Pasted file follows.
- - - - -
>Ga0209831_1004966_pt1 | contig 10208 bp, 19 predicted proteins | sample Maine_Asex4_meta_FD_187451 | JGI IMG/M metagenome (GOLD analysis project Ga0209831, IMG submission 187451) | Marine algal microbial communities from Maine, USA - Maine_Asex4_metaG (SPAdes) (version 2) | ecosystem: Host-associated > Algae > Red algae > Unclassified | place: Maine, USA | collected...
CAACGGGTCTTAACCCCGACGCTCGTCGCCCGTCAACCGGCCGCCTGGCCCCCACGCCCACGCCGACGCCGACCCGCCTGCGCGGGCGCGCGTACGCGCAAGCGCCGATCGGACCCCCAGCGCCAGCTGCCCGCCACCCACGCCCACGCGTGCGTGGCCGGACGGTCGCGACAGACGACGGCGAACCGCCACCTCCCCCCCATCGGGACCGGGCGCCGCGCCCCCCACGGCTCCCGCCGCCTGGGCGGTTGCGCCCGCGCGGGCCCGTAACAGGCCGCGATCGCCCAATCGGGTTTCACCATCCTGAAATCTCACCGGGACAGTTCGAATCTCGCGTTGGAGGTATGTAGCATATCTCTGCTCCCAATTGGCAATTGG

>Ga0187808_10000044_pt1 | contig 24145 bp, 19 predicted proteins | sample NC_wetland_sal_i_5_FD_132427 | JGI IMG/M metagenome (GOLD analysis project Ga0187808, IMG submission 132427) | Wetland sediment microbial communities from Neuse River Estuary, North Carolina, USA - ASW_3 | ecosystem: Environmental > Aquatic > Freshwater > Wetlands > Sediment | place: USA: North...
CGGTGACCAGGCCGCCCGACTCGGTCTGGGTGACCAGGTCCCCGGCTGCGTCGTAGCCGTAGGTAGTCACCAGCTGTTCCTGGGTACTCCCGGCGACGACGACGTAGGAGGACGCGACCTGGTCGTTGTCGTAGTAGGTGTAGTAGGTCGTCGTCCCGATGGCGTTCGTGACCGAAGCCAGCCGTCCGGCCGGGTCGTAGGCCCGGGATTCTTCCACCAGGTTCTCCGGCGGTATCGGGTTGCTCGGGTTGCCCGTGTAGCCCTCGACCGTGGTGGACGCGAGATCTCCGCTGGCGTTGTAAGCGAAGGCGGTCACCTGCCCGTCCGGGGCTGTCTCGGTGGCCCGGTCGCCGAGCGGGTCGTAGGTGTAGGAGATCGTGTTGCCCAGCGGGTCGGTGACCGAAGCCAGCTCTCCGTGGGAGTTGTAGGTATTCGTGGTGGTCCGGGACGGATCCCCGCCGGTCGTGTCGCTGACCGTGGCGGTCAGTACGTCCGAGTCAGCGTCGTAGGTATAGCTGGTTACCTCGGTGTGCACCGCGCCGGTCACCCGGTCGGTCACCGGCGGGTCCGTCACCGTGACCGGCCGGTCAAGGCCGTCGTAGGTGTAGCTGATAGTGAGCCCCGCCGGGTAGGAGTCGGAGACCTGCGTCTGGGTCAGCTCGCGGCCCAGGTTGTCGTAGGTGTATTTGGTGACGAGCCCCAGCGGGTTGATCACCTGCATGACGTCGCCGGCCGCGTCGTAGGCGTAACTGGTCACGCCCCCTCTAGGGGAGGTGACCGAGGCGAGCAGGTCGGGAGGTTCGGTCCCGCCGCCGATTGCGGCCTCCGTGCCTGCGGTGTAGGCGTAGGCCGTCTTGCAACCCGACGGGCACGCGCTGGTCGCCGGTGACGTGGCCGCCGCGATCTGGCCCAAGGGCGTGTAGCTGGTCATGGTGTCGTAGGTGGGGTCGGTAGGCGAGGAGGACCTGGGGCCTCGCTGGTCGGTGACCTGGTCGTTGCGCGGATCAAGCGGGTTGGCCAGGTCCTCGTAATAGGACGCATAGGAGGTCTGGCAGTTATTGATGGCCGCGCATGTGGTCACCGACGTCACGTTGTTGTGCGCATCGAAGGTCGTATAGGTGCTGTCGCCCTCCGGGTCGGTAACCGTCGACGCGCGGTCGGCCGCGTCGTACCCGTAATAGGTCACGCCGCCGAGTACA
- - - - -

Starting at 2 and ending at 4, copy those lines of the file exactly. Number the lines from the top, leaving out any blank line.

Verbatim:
CAACGGGTCTTAACCCCGACGCTCGTCGCCCGTCAACCGGCCGCCTGGCCCCCACGCCCACGCCGACGCCGACCCGCCTGCGCGGGCGCGCGTACGCGCAAGCGCCGATCGGACCCCCAGCGCCAGCTGCCCGCCACCCACGCCCACGCGTGCGTGGCCGGACGGTCGCGACAGACGACGGCGAACCGCCACCTCCCCCCCATCGGGACCGGGCGCCGCGCCCCCCACGGCTCCCGCCGCCTGGGCGGTTGCGCCCGCGCGGGCCCGTAACAGGCCGCGATCGCCCAATCGGGTTTCACCATCCTGAAATCTCACCGGGACAGTTCGAATCTCGCGTTGGAGGTATGTAGCATATCTCTGCTCCCAATTGGCAATTGG

>Ga0187808_10000044_pt1 | contig 24145 bp, 19 predicted proteins | sample NC_wetland_sal_i_5_FD_132427 | JGI IMG/M metagenome (GOLD analysis project Ga0187808, IMG submission 132427) | Wetland sediment microbial communities from Neuse River Estuary, North Carolina, USA - ASW_3 | ecosystem: Environmental > Aquatic > Freshwater > Wetlands > Sediment | place: USA: North...
CGGTGACCAGGCCGCCCGACTCGGTCTGGGTGACCAGGTCCCCGGCTGCGTCGTAGCCGTAGGTAGTCACCAGCTGTTCCTGGGTACTCCCGGCGACGACGACGTAGGAGGACGCGACCTGGTCGTTGTCGTAGTAGGTGTAGTAGGTCGTCGTCCCGATGGCGTTCGTGACCGAAGCCAGCCGTCCGGCCGGGTCGTAGGCCCGGGATTCTTCCACCAGGTTCTCCGGCGGTATCGGGTTGCTCGGGTTGCCCGTGTAGCCCTCGACCGTGGTGGACGCGAGATCTCCGCTGGCGTTGTAAGCGAAGGCGGTCACCTGCCCGTCCGGGGCTGTCTCGGTGGCCCGGTCGCCGAGCGGGTCGTAGGTGTAGGAGATCGTGTTGCCCAGCGGGTCGGTGACCGAAGCCAGCTCTCCGTGGGAGTTGTAGGTATTCGTGGTGGTCCGGGACGGATCCCCGCCGGTCGTGTCGCTGACCGTGGCGGTCAGTACGTCCGAGTCAGCGTCGTAGGTATAGCTGGTTACCTCGGTGTGCACCGCGCCGGTCACCCGGTCGGTCACCGGCGGGTCCGTCACCGTGACCGGCCGGTCAAGGCCGTCGTAGGTGTAGCTGATAGTGAGCCCCGCCGGGTAGGAGTCGGAGACCTGCGTCTGGGTCAGCTCGCGGCCCAGGTTGTCGTAGGTGTATTTGGTGACGAGCCCCAGCGGGTTGATCACCTGCATGACGTCGCCGGCCGCGTCGTAGGCGTAACTGGTCACGCCCCCTCTAGGGGAGGTGACCGAGGCGAGCAGGTCGGGAGGTTCGGTCCCGCCGCCGATTGCGGCCTCCGTGCCTGCGGTGTAGGCGTAGGCCGTCTTGCAACCCGACGGGCACGCGCTGGTCGCCGGTGACGTGGCCGCCGCGATCTGGCCCAAGGGCGTGTAGCTGGTCATGGTGTCGTAGGTGGGGTCGGTAGGCGAGGAGGACCTGGGGCCTCGCTGGTCGGTGACCTGGTCGTTGCGCGGATCAAGCGGGTTGGCCAGGTCCTCGTAATAGGACGCATAGGAGGTCTGGCAGTTATTGATGGCCGCGCATGTGGTCACCGACGTCACGTTGTTGTGCGCATCGAAGGTCGTATAGGTGCTGTCGCCCTCCGGGTCGGTAACCGTCGACGCGCGGTCGGCCGCGTCGTACCCGTAATAGGTCACGCCGCCGAGTACA